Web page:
Chester was born in Detroit, one of the great centers of American music, and, at a particularly exciting time, raised on a steady diet of Motown soul, early 60’s folk, neighborhood garage bands, jazz, and the rock explosion of the counterculture 60’s. However, within this wide range of styles he was beginning to learn how strong and important the African-American component was. Chester came to the playing of music relatively late, after he’d graduated from Kalamazoo College as an English Literature major. Drum set, saxophone, and flute were early interests. After moving to Seattle in 1978, he had my first experiences of playing professionally. During that time Chester was attracted to the University of Washington Ethnomusicology Dept., where he studied both Filipino Kulintang and Turkish Ottoman classical music. He played ney in the UW Ottoman Ensemble from 2000-2004 under the direction of Munir Nurettin Beken, with whom Chester also studied style and repertoire on an individual basis. In 2002, he began my study of West African kora music with Kane Mathis, later traveling to Gambia in both 2004 and 2007 to study with the great kora master Malamini Jobarteh while living in his compound. Since then he’s played in and around Seattle in various venues, forming my first trio in 2015, Trio Abaraka. As a retired chef, he is now increasingly able to devote the time and energy required to achieve a fair amount of mastery on the instrument, and to pursue those elements of African musical culture that have always been so attractive to him.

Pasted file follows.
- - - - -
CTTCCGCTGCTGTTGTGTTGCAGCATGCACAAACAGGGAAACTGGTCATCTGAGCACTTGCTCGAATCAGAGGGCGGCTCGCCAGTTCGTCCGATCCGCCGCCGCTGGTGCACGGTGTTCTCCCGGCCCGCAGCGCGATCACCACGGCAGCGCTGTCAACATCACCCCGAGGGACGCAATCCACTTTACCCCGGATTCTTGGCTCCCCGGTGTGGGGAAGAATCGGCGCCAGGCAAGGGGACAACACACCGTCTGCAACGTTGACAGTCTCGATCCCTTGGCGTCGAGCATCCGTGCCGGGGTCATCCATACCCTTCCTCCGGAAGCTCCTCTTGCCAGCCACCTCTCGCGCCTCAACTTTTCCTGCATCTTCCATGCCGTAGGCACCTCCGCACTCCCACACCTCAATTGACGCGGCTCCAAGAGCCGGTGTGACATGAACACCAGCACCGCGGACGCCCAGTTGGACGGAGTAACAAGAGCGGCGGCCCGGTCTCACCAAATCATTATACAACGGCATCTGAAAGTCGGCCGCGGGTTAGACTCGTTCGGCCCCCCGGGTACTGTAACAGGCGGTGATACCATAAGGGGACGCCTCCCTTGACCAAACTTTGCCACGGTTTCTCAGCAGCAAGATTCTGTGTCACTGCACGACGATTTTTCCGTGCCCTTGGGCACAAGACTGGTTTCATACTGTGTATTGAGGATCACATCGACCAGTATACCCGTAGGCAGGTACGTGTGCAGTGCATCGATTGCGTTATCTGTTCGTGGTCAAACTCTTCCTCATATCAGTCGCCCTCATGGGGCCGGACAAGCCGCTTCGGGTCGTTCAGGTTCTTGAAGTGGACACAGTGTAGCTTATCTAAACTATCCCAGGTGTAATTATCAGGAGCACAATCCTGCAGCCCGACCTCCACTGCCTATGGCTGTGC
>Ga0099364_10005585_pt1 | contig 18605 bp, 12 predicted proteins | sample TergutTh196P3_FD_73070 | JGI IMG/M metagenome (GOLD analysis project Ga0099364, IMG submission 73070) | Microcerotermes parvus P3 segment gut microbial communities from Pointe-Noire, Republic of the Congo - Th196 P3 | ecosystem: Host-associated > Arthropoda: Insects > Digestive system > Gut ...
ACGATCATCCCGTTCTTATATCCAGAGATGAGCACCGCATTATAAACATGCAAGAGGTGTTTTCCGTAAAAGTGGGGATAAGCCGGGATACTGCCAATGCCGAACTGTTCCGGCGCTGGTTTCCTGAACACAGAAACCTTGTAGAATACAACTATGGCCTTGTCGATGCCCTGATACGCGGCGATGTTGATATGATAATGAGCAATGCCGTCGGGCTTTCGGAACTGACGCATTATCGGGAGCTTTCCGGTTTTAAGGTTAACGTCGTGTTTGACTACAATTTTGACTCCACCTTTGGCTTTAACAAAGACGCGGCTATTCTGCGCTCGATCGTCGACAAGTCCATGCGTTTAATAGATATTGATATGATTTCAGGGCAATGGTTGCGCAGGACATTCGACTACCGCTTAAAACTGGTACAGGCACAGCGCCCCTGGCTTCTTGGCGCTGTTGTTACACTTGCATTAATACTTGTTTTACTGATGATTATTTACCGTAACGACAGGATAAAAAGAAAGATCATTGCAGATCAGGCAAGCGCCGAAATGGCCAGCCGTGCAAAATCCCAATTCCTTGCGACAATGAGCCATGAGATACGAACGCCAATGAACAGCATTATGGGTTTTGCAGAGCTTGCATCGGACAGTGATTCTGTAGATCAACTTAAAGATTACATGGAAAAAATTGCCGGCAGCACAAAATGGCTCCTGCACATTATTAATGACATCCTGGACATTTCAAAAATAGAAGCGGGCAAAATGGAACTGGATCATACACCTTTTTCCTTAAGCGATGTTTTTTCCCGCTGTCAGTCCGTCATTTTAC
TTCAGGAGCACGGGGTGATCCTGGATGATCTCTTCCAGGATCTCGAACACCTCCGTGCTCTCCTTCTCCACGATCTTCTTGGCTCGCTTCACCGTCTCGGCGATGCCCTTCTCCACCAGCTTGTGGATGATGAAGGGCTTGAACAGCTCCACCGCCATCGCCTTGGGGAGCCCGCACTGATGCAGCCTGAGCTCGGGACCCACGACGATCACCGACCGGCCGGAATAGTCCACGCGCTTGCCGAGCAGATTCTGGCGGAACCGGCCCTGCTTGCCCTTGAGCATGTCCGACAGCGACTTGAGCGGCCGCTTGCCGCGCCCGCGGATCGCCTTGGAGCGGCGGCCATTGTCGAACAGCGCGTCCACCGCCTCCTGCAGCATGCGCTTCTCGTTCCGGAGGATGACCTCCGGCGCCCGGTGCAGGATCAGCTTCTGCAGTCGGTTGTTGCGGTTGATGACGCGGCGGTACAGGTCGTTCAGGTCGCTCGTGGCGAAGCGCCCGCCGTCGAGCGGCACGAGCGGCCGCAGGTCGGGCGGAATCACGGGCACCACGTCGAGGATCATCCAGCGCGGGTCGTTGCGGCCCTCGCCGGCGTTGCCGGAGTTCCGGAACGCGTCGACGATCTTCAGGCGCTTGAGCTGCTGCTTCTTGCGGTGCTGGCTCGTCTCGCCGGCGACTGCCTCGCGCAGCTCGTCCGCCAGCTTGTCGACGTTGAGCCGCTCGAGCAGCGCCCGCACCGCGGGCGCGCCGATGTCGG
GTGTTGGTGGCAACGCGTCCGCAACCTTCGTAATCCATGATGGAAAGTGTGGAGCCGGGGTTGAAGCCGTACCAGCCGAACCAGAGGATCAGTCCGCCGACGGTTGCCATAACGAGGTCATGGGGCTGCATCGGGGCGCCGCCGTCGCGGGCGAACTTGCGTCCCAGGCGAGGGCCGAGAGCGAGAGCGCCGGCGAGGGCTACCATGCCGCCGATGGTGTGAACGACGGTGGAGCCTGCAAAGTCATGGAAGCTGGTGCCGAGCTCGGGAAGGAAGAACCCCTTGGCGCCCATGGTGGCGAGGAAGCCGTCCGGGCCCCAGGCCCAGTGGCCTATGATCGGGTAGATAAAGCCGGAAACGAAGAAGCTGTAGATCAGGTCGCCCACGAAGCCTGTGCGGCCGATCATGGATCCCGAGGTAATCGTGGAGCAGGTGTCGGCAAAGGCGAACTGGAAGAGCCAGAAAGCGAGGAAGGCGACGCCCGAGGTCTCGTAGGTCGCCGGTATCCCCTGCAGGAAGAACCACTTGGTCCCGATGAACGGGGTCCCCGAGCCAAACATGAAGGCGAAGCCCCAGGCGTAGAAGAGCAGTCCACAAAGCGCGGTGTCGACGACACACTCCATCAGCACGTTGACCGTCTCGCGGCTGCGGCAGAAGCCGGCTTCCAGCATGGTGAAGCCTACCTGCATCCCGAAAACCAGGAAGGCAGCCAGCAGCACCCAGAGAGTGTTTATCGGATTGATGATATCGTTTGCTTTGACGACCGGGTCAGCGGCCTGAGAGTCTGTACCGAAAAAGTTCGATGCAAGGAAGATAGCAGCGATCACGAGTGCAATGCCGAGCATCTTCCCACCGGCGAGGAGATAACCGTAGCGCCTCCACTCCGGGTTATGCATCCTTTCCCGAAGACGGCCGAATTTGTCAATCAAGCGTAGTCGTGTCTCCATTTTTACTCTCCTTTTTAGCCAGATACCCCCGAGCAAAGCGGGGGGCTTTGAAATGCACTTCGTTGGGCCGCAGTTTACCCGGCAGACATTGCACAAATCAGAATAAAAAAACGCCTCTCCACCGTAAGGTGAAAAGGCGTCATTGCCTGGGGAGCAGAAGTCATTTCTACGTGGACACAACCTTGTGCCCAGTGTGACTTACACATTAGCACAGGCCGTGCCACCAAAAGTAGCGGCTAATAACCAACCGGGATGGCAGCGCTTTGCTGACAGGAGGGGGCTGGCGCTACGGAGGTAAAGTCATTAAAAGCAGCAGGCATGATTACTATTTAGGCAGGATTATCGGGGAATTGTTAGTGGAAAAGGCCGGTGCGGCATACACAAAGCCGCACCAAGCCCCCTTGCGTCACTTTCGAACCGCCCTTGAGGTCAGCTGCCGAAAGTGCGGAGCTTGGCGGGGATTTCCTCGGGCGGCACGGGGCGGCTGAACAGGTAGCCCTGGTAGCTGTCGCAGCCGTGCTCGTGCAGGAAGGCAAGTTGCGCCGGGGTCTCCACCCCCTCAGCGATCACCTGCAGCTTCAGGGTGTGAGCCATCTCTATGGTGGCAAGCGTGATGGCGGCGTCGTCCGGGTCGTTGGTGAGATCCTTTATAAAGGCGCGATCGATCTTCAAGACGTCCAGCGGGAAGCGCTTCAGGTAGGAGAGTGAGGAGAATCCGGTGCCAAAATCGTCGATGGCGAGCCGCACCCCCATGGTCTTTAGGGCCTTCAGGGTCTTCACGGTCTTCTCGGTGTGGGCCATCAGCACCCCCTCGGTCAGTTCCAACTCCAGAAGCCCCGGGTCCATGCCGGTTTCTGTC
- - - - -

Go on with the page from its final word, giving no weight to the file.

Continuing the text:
2021 Artist Support Program: Recording original music combining the kora with different musical contexts and instrumentations.